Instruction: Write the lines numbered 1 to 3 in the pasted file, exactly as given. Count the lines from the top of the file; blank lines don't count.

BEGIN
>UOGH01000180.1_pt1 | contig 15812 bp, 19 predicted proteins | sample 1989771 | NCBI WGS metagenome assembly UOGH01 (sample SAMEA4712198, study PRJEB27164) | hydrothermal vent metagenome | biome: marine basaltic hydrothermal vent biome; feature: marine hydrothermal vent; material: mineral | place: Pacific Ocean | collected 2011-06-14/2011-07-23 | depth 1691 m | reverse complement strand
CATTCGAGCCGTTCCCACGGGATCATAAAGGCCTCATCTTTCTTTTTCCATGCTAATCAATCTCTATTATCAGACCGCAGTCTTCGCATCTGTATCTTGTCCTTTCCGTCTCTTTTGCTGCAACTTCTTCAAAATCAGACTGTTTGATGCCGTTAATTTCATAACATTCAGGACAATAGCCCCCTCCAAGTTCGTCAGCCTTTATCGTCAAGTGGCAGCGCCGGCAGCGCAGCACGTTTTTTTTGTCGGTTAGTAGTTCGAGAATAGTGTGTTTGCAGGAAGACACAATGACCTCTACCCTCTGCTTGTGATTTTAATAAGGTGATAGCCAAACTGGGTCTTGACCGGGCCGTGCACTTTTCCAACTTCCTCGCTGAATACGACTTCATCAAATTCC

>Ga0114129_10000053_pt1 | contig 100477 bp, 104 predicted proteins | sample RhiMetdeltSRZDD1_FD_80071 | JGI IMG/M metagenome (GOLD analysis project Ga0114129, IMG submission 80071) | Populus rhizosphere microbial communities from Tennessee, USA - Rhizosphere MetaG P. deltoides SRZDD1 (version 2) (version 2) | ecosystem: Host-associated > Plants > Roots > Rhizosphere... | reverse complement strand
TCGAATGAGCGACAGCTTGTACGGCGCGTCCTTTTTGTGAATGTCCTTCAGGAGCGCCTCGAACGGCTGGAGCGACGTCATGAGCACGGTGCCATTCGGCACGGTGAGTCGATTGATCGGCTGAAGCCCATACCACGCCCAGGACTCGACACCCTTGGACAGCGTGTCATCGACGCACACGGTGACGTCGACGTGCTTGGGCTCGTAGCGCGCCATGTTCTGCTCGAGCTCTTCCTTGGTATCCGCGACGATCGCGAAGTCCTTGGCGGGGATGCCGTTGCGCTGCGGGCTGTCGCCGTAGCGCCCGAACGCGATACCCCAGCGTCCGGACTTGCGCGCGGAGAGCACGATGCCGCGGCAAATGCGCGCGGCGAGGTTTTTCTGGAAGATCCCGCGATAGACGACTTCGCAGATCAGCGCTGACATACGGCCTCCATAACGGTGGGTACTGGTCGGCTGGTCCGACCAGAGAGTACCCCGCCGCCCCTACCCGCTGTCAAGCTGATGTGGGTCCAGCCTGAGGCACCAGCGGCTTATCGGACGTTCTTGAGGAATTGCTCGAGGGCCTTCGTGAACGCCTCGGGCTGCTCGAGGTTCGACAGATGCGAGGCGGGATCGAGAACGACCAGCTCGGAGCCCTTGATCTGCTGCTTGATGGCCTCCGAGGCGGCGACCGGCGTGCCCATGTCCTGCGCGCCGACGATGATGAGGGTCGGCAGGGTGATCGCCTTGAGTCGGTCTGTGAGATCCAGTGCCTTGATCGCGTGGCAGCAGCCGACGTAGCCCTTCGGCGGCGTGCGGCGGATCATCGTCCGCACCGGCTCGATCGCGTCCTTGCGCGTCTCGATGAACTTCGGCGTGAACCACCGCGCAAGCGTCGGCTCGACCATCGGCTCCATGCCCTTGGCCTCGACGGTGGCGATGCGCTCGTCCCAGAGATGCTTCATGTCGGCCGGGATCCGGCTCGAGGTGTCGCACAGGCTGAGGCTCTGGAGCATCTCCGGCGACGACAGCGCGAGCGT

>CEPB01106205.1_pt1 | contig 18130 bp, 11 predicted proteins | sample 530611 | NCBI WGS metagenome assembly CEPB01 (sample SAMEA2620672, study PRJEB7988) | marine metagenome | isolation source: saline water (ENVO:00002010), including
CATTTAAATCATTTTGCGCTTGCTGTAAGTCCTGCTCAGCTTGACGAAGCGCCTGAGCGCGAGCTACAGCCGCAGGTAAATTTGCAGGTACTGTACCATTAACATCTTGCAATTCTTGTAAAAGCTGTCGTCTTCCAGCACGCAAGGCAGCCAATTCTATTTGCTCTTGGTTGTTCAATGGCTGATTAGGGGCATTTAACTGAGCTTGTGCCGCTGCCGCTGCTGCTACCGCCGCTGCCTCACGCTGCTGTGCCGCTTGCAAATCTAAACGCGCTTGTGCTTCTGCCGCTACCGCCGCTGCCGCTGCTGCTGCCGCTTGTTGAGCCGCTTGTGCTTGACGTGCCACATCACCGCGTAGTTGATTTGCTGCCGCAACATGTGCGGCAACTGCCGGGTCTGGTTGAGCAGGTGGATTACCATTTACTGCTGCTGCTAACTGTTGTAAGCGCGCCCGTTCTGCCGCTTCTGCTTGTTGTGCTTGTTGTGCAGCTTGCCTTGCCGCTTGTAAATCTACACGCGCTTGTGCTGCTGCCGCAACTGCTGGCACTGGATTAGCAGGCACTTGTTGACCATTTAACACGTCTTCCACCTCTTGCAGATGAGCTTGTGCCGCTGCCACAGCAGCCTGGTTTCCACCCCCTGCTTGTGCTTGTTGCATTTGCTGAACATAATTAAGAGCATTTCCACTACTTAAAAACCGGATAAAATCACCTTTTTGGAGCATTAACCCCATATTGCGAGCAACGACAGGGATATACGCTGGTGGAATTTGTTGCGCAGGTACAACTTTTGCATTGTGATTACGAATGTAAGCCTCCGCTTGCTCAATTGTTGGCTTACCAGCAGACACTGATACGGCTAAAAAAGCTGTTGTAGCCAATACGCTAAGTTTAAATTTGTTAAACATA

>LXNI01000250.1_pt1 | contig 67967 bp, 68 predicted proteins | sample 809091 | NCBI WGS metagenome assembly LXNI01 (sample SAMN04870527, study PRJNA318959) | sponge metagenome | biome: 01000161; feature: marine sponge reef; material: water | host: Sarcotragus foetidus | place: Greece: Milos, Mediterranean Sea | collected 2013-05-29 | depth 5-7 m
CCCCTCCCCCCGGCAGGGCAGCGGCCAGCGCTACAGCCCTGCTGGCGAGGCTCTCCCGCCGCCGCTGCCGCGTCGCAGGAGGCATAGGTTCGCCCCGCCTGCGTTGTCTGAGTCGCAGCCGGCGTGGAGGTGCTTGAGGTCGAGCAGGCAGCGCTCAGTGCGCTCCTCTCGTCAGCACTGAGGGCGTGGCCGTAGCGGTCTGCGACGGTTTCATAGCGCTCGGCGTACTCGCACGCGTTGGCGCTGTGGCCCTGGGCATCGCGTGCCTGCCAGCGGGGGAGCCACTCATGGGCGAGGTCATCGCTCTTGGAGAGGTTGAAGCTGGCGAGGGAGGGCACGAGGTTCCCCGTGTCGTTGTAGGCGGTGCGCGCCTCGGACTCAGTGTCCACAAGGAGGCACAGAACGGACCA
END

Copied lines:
>UOGH01000180.1_pt1 | contig 15812 bp, 19 predicted proteins | sample 1989771 | NCBI WGS metagenome assembly UOGH01 (sample SAMEA4712198, study PRJEB27164) | hydrothermal vent metagenome | biome: marine basaltic hydrothermal vent biome; feature: marine hydrothermal vent; material: mineral | place: Pacific Ocean | collected 2011-06-14/2011-07-23 | depth 1691 m | reverse complement strand
CATTCGAGCCGTTCCCACGGGATCATAAAGGCCTCATCTTTCTTTTTCCATGCTAATCAATCTCTATTATCAGACCGCAGTCTTCGCATCTGTATCTTGTCCTTTCCGTCTCTTTTGCTGCAACTTCTTCAAAATCAGACTGTTTGATGCCGTTAATTTCATAACATTCAGGACAATAGCCCCCTCCAAGTTCGTCAGCCTTTATCGTCAAGTGGCAGCGCCGGCAGCGCAGCACGTTTTTTTTGTCGGTTAGTAGTTCGAGAATAGTGTGTTTGCAGGAAGACACAATGACCTCTACCCTCTGCTTGTGATTTTAATAAGGTGATAGCCAAACTGGGTCTTGACCGGGCCGTGCACTTTTCCAACTTCCTCGCTGAATACGACTTCATCAAATTCC

>Ga0114129_10000053_pt1 | contig 100477 bp, 104 predicted proteins | sample RhiMetdeltSRZDD1_FD_80071 | JGI IMG/M metagenome (GOLD analysis project Ga0114129, IMG submission 80071) | Populus rhizosphere microbial communities from Tennessee, USA - Rhizosphere MetaG P. deltoides SRZDD1 (version 2) (version 2) | ecosystem: Host-associated > Plants > Roots > Rhizosphere... | reverse complement strand